Scientists are baffled by the behavior of killer whales lately. In July, a pod of killer whales (also known as orcas) attacked a yacht where 27-year-old Ester Kristine Storkson, a Norwegian medical student, and her father were sleeping. The family was sailing their yacht off the coast of France when Ester was awoken by loud sounds. Ester and her father were planning to travel around the world, and they were heading to Madeira which is off the northwest of Africa.
When Ester awoke from loud sounds, she ran onto the deck to see what was causing it. She found that the yacht was surrounded by a pod of killer whales who appeared to be ramming into the side of the boat. This caused the yacht’s steering wheel to spin widely, indicating that the yacht’s rudder was taking damage.
Panicked, Ester told her dad what was happening, and fortunately, he was the one who was able to think clearly during this situation, as scary as it was. After 15 minutes, the pod of killer whales seemed to have swum off and Ester and her father were able to examine the damage to the yacht.
Since they could not see the yacht’s damage underneath the water, they had to use a GoPro camera to capture the footage and found that nearly half of the rudder was damaged and some of the metal parts were damaged. The damaged rudder meant that they were not going to be able to complete their journey and they needed to stop along the French coast for repairs.
This was not the first attack from killer whales that experts have been made aware of. A month prior to this, two boats were sunk off the coast of Portugal, which is a distance away from where Ester and her father were “attacked”. Another situation that a sailor named Martin Evans encountered with killer whales was equally as scary.
Evan had noticed that his boat’s steering wheel was spinning uncontrollably, and he know that the boat’s rudder and propeller were taking damage. When he peered down, he noticed the white and black markings of a killer whale, along with damaged metal parts floating in the water.
What is quite noticeable about these attacks is that the rudder or boat’s propeller seems to be the target for killer whales, seeming to always be the most damaged.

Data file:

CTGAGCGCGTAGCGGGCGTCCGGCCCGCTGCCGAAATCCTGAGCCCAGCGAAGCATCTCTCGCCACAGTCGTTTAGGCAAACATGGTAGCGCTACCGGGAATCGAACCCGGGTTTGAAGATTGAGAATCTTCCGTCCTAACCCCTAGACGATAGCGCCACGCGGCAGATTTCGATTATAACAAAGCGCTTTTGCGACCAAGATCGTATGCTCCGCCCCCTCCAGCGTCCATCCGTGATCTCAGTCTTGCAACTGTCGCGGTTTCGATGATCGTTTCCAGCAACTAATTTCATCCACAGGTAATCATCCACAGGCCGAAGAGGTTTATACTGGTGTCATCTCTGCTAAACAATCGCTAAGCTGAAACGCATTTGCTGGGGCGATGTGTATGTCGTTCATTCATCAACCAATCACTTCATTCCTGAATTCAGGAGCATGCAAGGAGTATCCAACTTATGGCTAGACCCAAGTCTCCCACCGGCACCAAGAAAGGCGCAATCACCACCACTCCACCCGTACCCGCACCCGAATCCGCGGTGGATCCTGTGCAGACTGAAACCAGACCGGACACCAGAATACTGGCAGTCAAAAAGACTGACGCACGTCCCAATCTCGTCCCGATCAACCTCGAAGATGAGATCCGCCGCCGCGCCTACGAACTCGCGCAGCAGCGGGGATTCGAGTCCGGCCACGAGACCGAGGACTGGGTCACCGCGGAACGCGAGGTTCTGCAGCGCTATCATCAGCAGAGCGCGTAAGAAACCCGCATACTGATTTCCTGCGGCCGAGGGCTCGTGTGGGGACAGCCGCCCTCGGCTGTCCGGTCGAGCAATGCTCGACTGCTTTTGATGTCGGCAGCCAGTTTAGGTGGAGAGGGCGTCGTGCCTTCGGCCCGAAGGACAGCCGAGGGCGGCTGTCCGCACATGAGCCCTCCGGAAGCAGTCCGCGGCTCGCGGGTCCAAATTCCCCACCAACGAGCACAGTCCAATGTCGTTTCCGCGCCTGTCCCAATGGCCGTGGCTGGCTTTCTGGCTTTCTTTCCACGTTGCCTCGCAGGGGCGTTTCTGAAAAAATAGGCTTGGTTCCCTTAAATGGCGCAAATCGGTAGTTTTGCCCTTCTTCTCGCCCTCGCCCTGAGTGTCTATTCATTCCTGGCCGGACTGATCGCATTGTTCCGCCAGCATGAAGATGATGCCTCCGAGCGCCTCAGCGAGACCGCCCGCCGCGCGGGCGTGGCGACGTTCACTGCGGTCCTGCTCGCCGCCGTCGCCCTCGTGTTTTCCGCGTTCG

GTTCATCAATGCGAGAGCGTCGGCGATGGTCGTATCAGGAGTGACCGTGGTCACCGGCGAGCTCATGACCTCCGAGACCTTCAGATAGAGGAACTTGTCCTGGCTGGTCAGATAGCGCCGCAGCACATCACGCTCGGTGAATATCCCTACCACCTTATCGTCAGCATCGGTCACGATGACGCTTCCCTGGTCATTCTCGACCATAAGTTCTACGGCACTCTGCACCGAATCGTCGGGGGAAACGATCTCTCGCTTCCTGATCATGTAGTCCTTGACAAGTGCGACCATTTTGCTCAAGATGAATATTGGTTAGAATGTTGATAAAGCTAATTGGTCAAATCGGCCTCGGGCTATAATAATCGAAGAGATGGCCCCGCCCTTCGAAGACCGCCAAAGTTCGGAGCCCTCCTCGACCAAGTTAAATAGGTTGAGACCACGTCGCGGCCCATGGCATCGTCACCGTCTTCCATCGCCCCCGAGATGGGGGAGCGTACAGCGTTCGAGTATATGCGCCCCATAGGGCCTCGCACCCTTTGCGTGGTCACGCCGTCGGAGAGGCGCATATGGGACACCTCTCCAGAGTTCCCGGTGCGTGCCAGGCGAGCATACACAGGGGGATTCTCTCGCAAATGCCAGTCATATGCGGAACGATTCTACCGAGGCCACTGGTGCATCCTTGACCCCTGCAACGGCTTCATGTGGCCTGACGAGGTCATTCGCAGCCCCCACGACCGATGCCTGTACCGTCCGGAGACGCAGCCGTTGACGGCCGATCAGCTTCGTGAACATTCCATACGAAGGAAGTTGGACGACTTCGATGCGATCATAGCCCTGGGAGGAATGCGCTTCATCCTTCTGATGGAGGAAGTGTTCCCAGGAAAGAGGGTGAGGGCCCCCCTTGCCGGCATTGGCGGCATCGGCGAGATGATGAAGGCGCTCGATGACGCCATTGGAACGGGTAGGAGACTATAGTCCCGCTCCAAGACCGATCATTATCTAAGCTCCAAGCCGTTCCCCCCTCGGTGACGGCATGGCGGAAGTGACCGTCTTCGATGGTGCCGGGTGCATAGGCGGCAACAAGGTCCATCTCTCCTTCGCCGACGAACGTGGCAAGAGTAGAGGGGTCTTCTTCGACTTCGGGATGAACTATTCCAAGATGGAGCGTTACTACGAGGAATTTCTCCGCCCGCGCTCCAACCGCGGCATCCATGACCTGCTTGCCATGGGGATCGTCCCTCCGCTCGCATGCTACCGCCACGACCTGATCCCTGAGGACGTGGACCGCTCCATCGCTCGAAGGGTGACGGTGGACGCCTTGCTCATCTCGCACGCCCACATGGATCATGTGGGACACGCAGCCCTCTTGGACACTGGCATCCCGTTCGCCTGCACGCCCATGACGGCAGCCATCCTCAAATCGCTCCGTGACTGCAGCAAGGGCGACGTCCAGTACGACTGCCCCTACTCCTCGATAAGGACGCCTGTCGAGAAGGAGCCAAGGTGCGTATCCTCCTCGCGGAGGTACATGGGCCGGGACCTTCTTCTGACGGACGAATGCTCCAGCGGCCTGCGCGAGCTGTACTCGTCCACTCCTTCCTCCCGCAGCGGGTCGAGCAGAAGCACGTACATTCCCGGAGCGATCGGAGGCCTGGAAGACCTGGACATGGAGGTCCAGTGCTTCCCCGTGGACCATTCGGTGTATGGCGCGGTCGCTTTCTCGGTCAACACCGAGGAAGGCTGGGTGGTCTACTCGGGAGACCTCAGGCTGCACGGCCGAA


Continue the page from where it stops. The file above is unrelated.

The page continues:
What Do Scientists Say?
So far, scientists can only assume that the same killer whales that the two boats were part of the same pod that attacked Ester and her dad’s yacht. These strange encounters with killer whales have been engaging scientists’ and sailors’ interest for the last two years, as the frequency of these attacks is increasing.
This is evoking fear in the sailing community, especially since no one knows the reason for these attacks or how to prevent them. People have even created a social media group to speak about their experiences with killer whales and try to share ways to prevent this from happening.
Renaud de Stephanis who is the president coordinator of Conservacion Information and Research (CIRCE) in Spain doesn’t really understand why these events are happening, but there are some theories. The killer whales seem to only be attacking the rudder or propellers, which are moving objects underwater that cause water pressure. It is possible that the water pressure is an irritation to the killer whales, or they see it as a toy that they can play with.
This theory can be backed up by the fact that the killer whales causing these disturbances to sailors is a pod of juvenile males. Most of the killer whale populations off the Portuguese and Spanish coast are juvenile males, which is why scientists believe they could be responsible for these coordinated attacks, and de Stephanis hopes that these juvenile males will outgrow this behavior and soon begin working with their pod to hunt for food rather than playing with boats.
It could be down to the propeller’s water pressure that intrigues their interest or perhaps frustration, or it could be the rudder moving parts that make the juvenile killer whales think it is a game.
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- NPR, Available here: https://www.npr.org/2022/08/20/1117993583/orcas-attacks-spain-portugal-killer-whales